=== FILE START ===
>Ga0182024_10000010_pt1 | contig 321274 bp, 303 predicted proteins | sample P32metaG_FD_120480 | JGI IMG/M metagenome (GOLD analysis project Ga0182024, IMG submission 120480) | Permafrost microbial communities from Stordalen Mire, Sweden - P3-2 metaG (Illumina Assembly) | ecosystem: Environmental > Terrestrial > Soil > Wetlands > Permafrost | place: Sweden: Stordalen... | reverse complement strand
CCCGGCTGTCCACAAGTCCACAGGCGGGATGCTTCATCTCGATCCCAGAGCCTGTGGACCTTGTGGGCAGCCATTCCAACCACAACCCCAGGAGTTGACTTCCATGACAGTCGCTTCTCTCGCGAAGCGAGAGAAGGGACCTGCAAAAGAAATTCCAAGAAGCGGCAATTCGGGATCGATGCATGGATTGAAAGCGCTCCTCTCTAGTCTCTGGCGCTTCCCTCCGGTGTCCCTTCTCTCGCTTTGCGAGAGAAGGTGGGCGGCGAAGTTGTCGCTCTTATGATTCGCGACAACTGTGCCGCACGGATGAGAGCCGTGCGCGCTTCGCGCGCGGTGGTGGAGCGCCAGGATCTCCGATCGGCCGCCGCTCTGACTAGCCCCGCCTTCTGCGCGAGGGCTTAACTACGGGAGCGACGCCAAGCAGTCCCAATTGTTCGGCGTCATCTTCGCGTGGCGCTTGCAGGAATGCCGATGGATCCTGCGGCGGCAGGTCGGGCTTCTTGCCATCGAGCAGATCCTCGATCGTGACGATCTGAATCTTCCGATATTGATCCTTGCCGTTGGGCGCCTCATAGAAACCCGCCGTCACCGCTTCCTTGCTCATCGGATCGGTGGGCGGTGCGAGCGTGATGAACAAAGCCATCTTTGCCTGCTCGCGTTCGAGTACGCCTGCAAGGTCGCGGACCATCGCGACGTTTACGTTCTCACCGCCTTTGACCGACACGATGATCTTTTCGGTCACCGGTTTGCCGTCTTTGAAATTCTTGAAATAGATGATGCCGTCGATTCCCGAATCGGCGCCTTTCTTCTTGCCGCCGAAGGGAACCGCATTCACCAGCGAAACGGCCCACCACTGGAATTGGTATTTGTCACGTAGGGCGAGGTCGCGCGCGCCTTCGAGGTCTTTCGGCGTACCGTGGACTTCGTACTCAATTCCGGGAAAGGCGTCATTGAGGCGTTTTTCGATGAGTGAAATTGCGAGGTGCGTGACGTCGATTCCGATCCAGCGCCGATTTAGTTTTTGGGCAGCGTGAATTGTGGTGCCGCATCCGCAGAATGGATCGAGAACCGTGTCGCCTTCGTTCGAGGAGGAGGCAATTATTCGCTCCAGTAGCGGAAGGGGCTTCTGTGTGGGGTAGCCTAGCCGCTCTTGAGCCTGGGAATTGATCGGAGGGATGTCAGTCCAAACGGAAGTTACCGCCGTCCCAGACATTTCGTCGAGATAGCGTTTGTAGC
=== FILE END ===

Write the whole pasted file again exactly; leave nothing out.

>Ga0182024_10000010_pt1 | contig 321274 bp, 303 predicted proteins | sample P32metaG_FD_120480 | JGI IMG/M metagenome (GOLD analysis project Ga0182024, IMG submission 120480) | Permafrost microbial communities from Stordalen Mire, Sweden - P3-2 metaG (Illumina Assembly) | ecosystem: Environmental > Terrestrial > Soil > Wetlands > Permafrost | place: Sweden: Stordalen... | reverse complement strand
CCCGGCTGTCCACAAGTCCACAGGCGGGATGCTTCATCTCGATCCCAGAGCCTGTGGACCTTGTGGGCAGCCATTCCAACCACAACCCCAGGAGTTGACTTCCATGACAGTCGCTTCTCTCGCGAAGCGAGAGAAGGGACCTGCAAAAGAAATTCCAAGAAGCGGCAATTCGGGATCGATGCATGGATTGAAAGCGCTCCTCTCTAGTCTCTGGCGCTTCCCTCCGGTGTCCCTTCTCTCGCTTTGCGAGAGAAGGTGGGCGGCGAAGTTGTCGCTCTTATGATTCGCGACAACTGTGCCGCACGGATGAGAGCCGTGCGCGCTTCGCGCGCGGTGGTGGAGCGCCAGGATCTCCGATCGGCCGCCGCTCTGACTAGCCCCGCCTTCTGCGCGAGGGCTTAACTACGGGAGCGACGCCAAGCAGTCCCAATTGTTCGGCGTCATCTTCGCGTGGCGCTTGCAGGAATGCCGATGGATCCTGCGGCGGCAGGTCGGGCTTCTTGCCATCGAGCAGATCCTCGATCGTGACGATCTGAATCTTCCGATATTGATCCTTGCCGTTGGGCGCCTCATAGAAACCCGCCGTCACCGCTTCCTTGCTCATCGGATCGGTGGGCGGTGCGAGCGTGATGAACAAAGCCATCTTTGCCTGCTCGCGTTCGAGTACGCCTGCAAGGTCGCGGACCATCGCGACGTTTACGTTCTCACCGCCTTTGACCGACACGATGATCTTTTCGGTCACCGGTTTGCCGTCTTTGAAATTCTTGAAATAGATGATGCCGTCGATTCCCGAATCGGCGCCTTTCTTCTTGCCGCCGAAGGGAACCGCATTCACCAGCGAAACGGCCCACCACTGGAATTGGTATTTGTCACGTAGGGCGAGGTCGCGCGCGCCTTCGAGGTCTTTCGGCGTACCGTGGACTTCGTACTCAATTCCGGGAAAGGCGTCATTGAGGCGTTTTTCGATGAGTGAAATTGCGAGGTGCGTGACGTCGATTCCGATCCAGCGCCGATTTAGTTTTTGGGCAGCGTGAATTGTGGTGCCGCATCCGCAGAATGGATCGAGAACCGTGTCGCCTTCGTTCGAGGAGGAGGCAATTATTCGCTCCAGTAGCGGAAGGGGCTTCTGTGTGGGGTAGCCTAGCCGCTCTTGAGCCTGGGAATTGATCGGAGGGATGTCAGTCCAAACGGAAGTTACCGCCGTCCCAGACATTTCGTCGAGATAGCGTTTGTAGC